The IRS has issued temporary and identical proposed regulations that make four changes to the rules for allocating and apportioning interest expense for partners in partnerships (T.D. 9571; REG-113903-10).
The first change is to the method for apportioning interest expense for corporate partners whose interest in the partnership is 10% or more. Those partners are required to apportion their share by reference to the partnership’s assets (the aggregate method). Under the new regulations, the corporation must allocate its distributive share of partnership interest and its unrelated interest expense to all of its assets, including its proportionate share of partnership assets. Under the existing regulations, the corporation was only required to apportion its distributive share of partnership interest in this fashion. In addition, under the existing regulations, corporate partners could use the tax-book-value method or the fair-market-value method to do this calculation. The new regulations permit corporate partners to use the alternative-tax-book-value method in addition to the other methods. (The alternative-tax-book-value method is defined in Regs. Sec. 1.861-9(i).)
The temporary regulations also add the requirement that, when determining the value of the assets using the tax-book-value or the alternative-tax-book-value methods, 10% or greater corporate partners must use the inside basis of the assets, including any Sec. 734(b) adjustment (adjustment to basis of undistributed partnership property) or Sec. 743(b) adjustment (adjustment to basis of partnership property upon transfer of partnership interest) (Temp. Regs. Sec. 1.861-9T(e)(2)).
The second change requires individuals who are general partners or who are limited partners holding an interest of 10% or more using the tax-book-value or the alternative-tax-book-value methods to also include any Sec. 734(b) or Sec. 743(b) adjustments in making those calculations.
The third change fixes a problem in the way taxpayers were applying the existing regulations in determining the fair market value (FMV) of assets. The IRS had determined that taxpayers were interpreting the FMV method, which requires related-party debt to be excluded as an asset as part of the process for determining total intangible asset value, as meaning that the debt also is not treated as an asset in the hands of the taxpayer for the broader purpose of applying the asset method. In addition, for purposes of valuing the stock in related persons, some taxpayers took the position that those rules excluded related-party debt as an asset (because of the reference in Temp. Regs. Sec. 1.861-9T(h)(4) to Temp. Regs. Sec. 1.861-9T(h)(1)(ii)), but permitted the value of stock in the related-person obligor to be reduced by the amount of the related-party debt as a liability (because the existing language of Temp. Regs. Sec. 1.861-9T(h)(4)(ii) did not limit the reduction for liabilities to unrelated-party liabilities). The IRS amended Temp. Regs. Sec. 1.861-9T(h)(4) to reflect the fact that related-party debt is an asset of the creditor that must be taken into account whether held by the taxpayer or a related person.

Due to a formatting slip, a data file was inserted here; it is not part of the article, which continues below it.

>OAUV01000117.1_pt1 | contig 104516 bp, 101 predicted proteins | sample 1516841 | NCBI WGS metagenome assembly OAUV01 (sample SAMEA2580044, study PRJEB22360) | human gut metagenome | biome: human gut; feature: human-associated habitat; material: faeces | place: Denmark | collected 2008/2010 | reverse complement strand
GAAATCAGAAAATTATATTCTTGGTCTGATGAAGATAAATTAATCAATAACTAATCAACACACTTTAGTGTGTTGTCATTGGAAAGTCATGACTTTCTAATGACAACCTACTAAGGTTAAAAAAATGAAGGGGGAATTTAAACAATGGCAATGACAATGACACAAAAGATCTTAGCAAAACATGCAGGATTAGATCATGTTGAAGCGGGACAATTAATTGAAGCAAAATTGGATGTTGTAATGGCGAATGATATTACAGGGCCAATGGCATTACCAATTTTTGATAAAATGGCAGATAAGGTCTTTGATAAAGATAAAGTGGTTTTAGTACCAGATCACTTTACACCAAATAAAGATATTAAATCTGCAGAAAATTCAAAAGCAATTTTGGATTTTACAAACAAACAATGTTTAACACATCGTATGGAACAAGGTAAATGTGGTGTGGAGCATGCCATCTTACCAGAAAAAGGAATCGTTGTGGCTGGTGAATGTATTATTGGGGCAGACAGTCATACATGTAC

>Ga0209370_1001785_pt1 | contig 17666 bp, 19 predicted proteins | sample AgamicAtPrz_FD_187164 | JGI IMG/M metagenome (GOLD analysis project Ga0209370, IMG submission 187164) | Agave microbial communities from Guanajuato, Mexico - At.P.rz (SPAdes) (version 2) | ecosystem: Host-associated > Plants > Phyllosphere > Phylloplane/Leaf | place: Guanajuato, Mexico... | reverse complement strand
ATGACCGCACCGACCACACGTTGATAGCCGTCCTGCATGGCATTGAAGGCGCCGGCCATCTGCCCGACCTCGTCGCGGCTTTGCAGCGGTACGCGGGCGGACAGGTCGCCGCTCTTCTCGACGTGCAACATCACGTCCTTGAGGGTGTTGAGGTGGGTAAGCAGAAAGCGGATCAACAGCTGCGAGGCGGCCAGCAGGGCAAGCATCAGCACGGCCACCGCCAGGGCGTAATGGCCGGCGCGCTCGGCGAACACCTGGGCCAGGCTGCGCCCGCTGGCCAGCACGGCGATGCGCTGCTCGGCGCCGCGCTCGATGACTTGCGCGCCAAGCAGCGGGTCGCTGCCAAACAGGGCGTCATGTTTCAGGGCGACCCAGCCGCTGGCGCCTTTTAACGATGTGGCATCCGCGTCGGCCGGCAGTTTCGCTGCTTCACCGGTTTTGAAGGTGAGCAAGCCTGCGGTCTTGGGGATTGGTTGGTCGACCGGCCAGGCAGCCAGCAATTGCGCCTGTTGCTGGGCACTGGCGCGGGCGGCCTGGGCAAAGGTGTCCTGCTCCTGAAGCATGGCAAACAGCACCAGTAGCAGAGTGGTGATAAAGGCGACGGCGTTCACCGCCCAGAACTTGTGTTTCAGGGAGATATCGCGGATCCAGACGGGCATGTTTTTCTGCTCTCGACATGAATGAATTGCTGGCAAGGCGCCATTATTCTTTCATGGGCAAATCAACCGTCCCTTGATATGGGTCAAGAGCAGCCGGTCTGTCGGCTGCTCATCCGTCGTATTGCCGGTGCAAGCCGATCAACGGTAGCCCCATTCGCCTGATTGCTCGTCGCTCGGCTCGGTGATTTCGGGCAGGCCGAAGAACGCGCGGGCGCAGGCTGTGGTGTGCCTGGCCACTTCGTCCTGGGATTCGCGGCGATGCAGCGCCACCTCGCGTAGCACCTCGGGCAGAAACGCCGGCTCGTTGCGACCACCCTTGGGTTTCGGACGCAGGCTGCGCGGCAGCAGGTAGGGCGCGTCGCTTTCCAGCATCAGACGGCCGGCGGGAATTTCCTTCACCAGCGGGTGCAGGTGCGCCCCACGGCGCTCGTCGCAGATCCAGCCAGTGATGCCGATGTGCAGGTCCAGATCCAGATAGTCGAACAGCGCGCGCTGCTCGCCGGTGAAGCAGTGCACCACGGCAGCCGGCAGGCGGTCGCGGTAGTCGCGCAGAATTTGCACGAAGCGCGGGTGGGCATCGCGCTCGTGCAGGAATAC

The fourth change is to Temp. Regs. Sec. 1.861-11T to reflect a statutory amendment of Sec. 864(e)(5)(A) to provide that a foreign corporation is treated as a member of an affiliated group for interest allocation and apportionment purposes if more than 50% of its gross income is effectively connected income and at least 80% of the vote or value of its stock is owned by the affiliated group. In that case, all of the foreign corporation’s assets and interest expense are taken into account for purposes of applying the interest apportionment rules.
The regulations are effective Jan. 17, 2012. The two changes relating to corporate partners apply to tax years beginning after that date. The amendment to Temp. Regs. Sec. 1.861-9T(h)(4) applies to tax years ending on or after that date. The changes to Temp. Regs. Sec. 1.861-11T apply to tax years beginning after Aug. 10, 2010.
—Sally P. Schreiber ( firstname.lastname@example.org ) is a JofA senior editor.
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